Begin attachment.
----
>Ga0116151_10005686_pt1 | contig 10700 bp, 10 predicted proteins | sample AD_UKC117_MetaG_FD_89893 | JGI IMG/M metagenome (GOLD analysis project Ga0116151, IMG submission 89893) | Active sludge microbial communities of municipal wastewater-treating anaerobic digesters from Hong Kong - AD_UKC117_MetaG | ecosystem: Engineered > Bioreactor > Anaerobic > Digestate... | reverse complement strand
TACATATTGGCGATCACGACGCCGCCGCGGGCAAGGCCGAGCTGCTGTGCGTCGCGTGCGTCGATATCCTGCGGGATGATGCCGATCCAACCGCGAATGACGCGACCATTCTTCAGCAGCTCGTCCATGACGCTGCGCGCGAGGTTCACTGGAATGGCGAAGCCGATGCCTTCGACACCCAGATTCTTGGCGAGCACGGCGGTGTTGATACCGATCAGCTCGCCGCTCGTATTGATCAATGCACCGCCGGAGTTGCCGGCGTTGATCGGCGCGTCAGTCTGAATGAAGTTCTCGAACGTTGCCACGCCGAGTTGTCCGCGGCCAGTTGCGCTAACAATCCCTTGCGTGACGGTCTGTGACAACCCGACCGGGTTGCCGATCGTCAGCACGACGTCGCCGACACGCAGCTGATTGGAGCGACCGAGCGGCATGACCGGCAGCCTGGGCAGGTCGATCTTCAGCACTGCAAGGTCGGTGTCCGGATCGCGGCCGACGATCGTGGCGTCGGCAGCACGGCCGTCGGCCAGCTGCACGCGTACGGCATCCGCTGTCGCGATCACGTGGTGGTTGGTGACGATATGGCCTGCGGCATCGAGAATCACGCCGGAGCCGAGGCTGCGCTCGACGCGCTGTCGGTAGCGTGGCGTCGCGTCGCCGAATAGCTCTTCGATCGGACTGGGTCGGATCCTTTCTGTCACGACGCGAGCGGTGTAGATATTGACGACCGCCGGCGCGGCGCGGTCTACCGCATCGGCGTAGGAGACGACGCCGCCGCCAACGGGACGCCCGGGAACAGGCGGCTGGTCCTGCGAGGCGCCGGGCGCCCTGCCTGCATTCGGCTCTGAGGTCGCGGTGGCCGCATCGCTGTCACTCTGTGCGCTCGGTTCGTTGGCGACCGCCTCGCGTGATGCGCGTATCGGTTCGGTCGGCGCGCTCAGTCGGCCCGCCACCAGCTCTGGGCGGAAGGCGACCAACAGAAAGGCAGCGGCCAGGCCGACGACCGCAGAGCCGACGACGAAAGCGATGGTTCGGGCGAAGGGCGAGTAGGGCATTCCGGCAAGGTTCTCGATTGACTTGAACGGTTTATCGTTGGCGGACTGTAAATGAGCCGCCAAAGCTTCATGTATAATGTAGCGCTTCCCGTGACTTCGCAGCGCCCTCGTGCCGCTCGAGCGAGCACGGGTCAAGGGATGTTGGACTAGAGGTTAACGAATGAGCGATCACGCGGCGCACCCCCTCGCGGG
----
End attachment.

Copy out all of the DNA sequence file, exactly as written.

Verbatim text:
>Ga0116151_10005686_pt1 | contig 10700 bp, 10 predicted proteins | sample AD_UKC117_MetaG_FD_89893 | JGI IMG/M metagenome (GOLD analysis project Ga0116151, IMG submission 89893) | Active sludge microbial communities of municipal wastewater-treating anaerobic digesters from Hong Kong - AD_UKC117_MetaG | ecosystem: Engineered > Bioreactor > Anaerobic > Digestate... | reverse complement strand
TACATATTGGCGATCACGACGCCGCCGCGGGCAAGGCCGAGCTGCTGTGCGTCGCGTGCGTCGATATCCTGCGGGATGATGCCGATCCAACCGCGAATGACGCGACCATTCTTCAGCAGCTCGTCCATGACGCTGCGCGCGAGGTTCACTGGAATGGCGAAGCCGATGCCTTCGACACCCAGATTCTTGGCGAGCACGGCGGTGTTGATACCGATCAGCTCGCCGCTCGTATTGATCAATGCACCGCCGGAGTTGCCGGCGTTGATCGGCGCGTCAGTCTGAATGAAGTTCTCGAACGTTGCCACGCCGAGTTGTCCGCGGCCAGTTGCGCTAACAATCCCTTGCGTGACGGTCTGTGACAACCCGACCGGGTTGCCGATCGTCAGCACGACGTCGCCGACACGCAGCTGATTGGAGCGACCGAGCGGCATGACCGGCAGCCTGGGCAGGTCGATCTTCAGCACTGCAAGGTCGGTGTCCGGATCGCGGCCGACGATCGTGGCGTCGGCAGCACGGCCGTCGGCCAGCTGCACGCGTACGGCATCCGCTGTCGCGATCACGTGGTGGTTGGTGACGATATGGCCTGCGGCATCGAGAATCACGCCGGAGCCGAGGCTGCGCTCGACGCGCTGTCGGTAGCGTGGCGTCGCGTCGCCGAATAGCTCTTCGATCGGACTGGGTCGGATCCTTTCTGTCACGACGCGAGCGGTGTAGATATTGACGACCGCCGGCGCGGCGCGGTCTACCGCATCGGCGTAGGAGACGACGCCGCCGCCAACGGGACGCCCGGGAACAGGCGGCTGGTCCTGCGAGGCGCCGGGCGCCCTGCCTGCATTCGGCTCTGAGGTCGCGGTGGCCGCATCGCTGTCACTCTGTGCGCTCGGTTCGTTGGCGACCGCCTCGCGTGATGCGCGTATCGGTTCGGTCGGCGCGCTCAGTCGGCCCGCCACCAGCTCTGGGCGGAAGGCGACCAACAGAAAGGCAGCGGCCAGGCCGACGACCGCAGAGCCGACGACGAAAGCGATGGTTCGGGCGAAGGGCGAGTAGGGCATTCCGGCAAGGTTCTCGATTGACTTGAACGGTTTATCGTTGGCGGACTGTAAATGAGCCGCCAAAGCTTCATGTATAATGTAGCGCTTCCCGTGACTTCGCAGCGCCCTCGTGCCGCTCGAGCGAGCACGGGTCAAGGGATGTTGGACTAGAGGTTAACGAATGAGCGATCACGCGGCGCACCCCCTCGCGGG